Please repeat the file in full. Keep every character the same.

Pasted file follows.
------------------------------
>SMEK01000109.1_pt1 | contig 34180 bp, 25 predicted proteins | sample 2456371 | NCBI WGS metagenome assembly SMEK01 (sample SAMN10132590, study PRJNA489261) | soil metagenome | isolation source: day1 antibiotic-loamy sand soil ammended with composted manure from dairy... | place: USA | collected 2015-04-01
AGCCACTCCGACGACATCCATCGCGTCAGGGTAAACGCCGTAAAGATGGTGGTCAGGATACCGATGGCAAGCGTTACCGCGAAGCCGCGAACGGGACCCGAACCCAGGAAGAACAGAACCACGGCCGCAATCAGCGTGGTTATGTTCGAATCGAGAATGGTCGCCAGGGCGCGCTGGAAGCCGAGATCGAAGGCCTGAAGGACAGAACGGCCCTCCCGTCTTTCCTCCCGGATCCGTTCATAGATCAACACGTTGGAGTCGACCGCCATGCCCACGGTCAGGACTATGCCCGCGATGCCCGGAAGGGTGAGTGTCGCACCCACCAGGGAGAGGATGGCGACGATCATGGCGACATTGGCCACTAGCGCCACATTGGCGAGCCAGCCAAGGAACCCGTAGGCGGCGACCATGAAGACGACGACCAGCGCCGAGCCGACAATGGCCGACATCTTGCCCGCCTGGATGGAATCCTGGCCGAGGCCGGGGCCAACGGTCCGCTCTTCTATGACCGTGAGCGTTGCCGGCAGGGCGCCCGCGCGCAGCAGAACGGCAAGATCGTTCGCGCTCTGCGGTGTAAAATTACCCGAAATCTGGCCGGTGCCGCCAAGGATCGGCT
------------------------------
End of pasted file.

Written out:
>SMEK01000109.1_pt1 | contig 34180 bp, 25 predicted proteins | sample 2456371 | NCBI WGS metagenome assembly SMEK01 (sample SAMN10132590, study PRJNA489261) | soil metagenome | isolation source: day1 antibiotic-loamy sand soil ammended with composted manure from dairy... | place: USA | collected 2015-04-01
AGCCACTCCGACGACATCCATCGCGTCAGGGTAAACGCCGTAAAGATGGTGGTCAGGATACCGATGGCAAGCGTTACCGCGAAGCCGCGAACGGGACCCGAACCCAGGAAGAACAGAACCACGGCCGCAATCAGCGTGGTTATGTTCGAATCGAGAATGGTCGCCAGGGCGCGCTGGAAGCCGAGATCGAAGGCCTGAAGGACAGAACGGCCCTCCCGTCTTTCCTCCCGGATCCGTTCATAGATCAACACGTTGGAGTCGACCGCCATGCCCACGGTCAGGACTATGCCCGCGATGCCCGGAAGGGTGAGTGTCGCACCCACCAGGGAGAGGATGGCGACGATCATGGCGACATTGGCCACTAGCGCCACATTGGCGAGCCAGCCAAGGAACCCGTAGGCGGCGACCATGAAGACGACGACCAGCGCCGAGCCGACAATGGCCGACATCTTGCCCGCCTGGATGGAATCCTGGCCGAGGCCGGGGCCAACGGTCCGCTCTTCTATGACCGTGAGCGTTGCCGGCAGGGCGCCCGCGCGCAGCAGAACGGCAAGATCGTTCGCGCTCTGCGGTGTAAAATTACCCGAAATCTGGCCGGTGCCGCCAAGGATCGGCT